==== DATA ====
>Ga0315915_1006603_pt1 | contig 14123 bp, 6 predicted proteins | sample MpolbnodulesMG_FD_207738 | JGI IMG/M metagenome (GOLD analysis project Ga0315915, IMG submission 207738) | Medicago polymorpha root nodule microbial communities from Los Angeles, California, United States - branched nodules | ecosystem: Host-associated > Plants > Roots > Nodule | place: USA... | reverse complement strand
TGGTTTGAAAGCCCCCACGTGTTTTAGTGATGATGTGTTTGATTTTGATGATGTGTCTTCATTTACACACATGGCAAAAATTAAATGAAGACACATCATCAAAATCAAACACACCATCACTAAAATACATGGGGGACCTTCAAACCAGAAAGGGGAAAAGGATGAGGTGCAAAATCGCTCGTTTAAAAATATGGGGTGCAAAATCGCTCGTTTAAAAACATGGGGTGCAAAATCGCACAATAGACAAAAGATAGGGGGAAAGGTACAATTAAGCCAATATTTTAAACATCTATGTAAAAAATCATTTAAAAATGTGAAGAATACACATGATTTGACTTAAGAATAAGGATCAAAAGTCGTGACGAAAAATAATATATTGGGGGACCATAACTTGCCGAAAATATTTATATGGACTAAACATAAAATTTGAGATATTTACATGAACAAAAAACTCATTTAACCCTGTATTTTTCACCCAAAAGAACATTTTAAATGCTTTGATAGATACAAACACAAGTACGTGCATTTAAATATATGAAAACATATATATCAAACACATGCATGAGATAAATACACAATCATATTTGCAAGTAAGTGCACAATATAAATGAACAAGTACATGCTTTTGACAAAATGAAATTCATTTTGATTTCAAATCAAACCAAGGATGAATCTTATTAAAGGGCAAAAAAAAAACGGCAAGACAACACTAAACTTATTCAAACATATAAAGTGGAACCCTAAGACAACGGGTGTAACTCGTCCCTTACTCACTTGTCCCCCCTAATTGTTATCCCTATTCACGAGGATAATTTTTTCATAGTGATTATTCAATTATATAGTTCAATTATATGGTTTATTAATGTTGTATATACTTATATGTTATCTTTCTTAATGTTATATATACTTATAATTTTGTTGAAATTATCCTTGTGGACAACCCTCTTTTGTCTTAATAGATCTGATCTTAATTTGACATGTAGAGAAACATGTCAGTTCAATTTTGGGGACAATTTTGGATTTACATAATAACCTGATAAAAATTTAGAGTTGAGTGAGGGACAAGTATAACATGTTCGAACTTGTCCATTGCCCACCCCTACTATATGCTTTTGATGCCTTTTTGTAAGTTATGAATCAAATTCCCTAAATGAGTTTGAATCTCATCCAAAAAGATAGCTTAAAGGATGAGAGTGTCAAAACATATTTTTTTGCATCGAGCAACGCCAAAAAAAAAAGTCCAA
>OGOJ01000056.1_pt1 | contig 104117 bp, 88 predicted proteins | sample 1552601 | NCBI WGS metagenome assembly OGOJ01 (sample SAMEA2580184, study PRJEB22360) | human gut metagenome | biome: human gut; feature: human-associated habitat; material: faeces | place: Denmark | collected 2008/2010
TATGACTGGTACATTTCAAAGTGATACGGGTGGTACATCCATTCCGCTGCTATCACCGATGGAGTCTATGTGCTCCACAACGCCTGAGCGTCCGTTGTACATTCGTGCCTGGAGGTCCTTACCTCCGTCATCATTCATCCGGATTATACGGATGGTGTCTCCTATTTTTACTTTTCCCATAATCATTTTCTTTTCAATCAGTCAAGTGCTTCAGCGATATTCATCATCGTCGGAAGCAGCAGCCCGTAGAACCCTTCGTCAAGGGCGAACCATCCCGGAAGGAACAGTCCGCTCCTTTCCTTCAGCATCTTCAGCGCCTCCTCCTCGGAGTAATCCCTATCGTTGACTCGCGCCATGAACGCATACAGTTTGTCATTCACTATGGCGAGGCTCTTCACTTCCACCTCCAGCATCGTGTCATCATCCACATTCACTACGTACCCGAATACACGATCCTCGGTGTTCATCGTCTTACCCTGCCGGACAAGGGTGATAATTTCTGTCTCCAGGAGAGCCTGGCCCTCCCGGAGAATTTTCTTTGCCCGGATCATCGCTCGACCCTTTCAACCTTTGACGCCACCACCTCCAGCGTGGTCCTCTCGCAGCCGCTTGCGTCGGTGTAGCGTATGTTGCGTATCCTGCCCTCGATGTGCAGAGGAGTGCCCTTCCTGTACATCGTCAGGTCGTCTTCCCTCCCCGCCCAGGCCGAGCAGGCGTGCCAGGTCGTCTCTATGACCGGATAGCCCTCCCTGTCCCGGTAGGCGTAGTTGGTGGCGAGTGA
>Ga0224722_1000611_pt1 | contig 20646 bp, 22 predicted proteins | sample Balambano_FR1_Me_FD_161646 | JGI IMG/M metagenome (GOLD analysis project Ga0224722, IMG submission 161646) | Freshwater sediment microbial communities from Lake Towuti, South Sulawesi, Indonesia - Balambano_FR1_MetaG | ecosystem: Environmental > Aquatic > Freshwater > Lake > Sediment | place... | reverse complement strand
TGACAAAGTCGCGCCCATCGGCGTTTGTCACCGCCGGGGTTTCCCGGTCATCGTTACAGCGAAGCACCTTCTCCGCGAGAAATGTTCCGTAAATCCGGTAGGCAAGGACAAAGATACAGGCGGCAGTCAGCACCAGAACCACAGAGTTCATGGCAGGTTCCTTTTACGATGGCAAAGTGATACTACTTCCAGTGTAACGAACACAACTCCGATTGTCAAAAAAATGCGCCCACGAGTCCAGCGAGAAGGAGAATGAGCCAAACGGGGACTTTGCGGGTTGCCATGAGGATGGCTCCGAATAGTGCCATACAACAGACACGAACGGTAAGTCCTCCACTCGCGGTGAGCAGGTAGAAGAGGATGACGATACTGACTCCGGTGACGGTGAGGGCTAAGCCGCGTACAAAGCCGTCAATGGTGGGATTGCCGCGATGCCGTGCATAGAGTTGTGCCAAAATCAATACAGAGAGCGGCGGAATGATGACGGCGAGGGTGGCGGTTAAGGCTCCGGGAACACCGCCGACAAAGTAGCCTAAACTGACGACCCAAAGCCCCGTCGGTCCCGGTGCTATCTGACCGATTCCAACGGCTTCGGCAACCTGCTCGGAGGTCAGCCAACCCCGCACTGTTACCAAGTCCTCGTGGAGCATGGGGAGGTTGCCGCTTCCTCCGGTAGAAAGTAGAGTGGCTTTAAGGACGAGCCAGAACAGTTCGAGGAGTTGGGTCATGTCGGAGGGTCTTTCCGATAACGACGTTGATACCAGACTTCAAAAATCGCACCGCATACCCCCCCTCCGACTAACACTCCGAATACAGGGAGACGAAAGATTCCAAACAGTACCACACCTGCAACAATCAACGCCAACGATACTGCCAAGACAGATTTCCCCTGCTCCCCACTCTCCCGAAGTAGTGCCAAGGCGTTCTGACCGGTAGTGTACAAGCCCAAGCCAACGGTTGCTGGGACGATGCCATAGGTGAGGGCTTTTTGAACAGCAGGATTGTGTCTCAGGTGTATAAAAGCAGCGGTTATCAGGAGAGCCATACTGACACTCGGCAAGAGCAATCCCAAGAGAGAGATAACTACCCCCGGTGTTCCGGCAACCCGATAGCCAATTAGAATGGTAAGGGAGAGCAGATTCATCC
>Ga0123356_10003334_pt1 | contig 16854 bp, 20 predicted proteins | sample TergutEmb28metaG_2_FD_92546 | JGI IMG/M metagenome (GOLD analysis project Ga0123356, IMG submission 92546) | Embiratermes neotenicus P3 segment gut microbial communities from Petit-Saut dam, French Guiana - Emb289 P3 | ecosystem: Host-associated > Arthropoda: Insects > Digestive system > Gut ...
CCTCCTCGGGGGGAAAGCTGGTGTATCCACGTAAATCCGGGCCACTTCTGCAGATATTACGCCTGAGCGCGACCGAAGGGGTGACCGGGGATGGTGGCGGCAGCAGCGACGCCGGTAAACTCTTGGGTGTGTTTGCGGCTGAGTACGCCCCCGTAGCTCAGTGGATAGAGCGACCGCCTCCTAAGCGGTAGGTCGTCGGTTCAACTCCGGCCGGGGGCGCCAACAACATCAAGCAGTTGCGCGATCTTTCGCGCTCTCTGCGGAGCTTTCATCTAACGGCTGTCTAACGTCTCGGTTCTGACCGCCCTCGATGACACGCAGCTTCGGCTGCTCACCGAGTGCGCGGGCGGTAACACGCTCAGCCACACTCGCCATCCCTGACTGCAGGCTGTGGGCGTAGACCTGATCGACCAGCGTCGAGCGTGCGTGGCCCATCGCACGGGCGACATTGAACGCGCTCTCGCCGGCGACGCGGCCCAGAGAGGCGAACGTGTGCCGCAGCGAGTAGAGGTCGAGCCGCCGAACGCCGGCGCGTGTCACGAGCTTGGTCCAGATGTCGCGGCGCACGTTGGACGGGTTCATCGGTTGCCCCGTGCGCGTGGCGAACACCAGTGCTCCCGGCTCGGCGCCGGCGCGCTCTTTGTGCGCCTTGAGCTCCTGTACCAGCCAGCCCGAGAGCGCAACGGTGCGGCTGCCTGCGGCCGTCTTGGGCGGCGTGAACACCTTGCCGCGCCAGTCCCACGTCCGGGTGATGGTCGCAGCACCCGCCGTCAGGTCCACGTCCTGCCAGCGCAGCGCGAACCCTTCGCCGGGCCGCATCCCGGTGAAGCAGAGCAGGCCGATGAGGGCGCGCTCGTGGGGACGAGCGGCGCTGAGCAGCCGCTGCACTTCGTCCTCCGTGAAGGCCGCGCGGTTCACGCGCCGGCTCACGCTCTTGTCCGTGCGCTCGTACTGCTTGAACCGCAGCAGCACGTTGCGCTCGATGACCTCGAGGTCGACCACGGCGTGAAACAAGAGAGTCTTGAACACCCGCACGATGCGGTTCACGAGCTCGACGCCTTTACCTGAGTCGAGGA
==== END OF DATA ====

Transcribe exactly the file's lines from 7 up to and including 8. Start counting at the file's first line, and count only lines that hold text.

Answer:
>Ga0123356_10003334_pt1 | contig 16854 bp, 20 predicted proteins | sample TergutEmb28metaG_2_FD_92546 | JGI IMG/M metagenome (GOLD analysis project Ga0123356, IMG submission 92546) | Embiratermes neotenicus P3 segment gut microbial communities from Petit-Saut dam, French Guiana - Emb289 P3 | ecosystem: Host-associated > Arthropoda: Insects > Digestive system > Gut ...
CCTCCTCGGGGGGAAAGCTGGTGTATCCACGTAAATCCGGGCCACTTCTGCAGATATTACGCCTGAGCGCGACCGAAGGGGTGACCGGGGATGGTGGCGGCAGCAGCGACGCCGGTAAACTCTTGGGTGTGTTTGCGGCTGAGTACGCCCCCGTAGCTCAGTGGATAGAGCGACCGCCTCCTAAGCGGTAGGTCGTCGGTTCAACTCCGGCCGGGGGCGCCAACAACATCAAGCAGTTGCGCGATCTTTCGCGCTCTCTGCGGAGCTTTCATCTAACGGCTGTCTAACGTCTCGGTTCTGACCGCCCTCGATGACACGCAGCTTCGGCTGCTCACCGAGTGCGCGGGCGGTAACACGCTCAGCCACACTCGCCATCCCTGACTGCAGGCTGTGGGCGTAGACCTGATCGACCAGCGTCGAGCGTGCGTGGCCCATCGCACGGGCGACATTGAACGCGCTCTCGCCGGCGACGCGGCCCAGAGAGGCGAACGTGTGCCGCAGCGAGTAGAGGTCGAGCCGCCGAACGCCGGCGCGTGTCACGAGCTTGGTCCAGATGTCGCGGCGCACGTTGGACGGGTTCATCGGTTGCCCCGTGCGCGTGGCGAACACCAGTGCTCCCGGCTCGGCGCCGGCGCGCTCTTTGTGCGCCTTGAGCTCCTGTACCAGCCAGCCCGAGAGCGCAACGGTGCGGCTGCCTGCGGCCGTCTTGGGCGGCGTGAACACCTTGCCGCGCCAGTCCCACGTCCGGGTGATGGTCGCAGCACCCGCCGTCAGGTCCACGTCCTGCCAGCGCAGCGCGAACCCTTCGCCGGGCCGCATCCCGGTGAAGCAGAGCAGGCCGATGAGGGCGCGCTCGTGGGGACGAGCGGCGCTGAGCAGCCGCTGCACTTCGTCCTCCGTGAAGGCCGCGCGGTTCACGCGCCGGCTCACGCTCTTGTCCGTGCGCTCGTACTGCTTGAACCGCAGCAGCACGTTGCGCTCGATGACCTCGAGGTCGACCACGGCGTGAAACAAGAGAGTCTTGAACACCCGCACGATGCGGTTCACGAGCTCGACGCCTTTACCTGAGTCGAGGA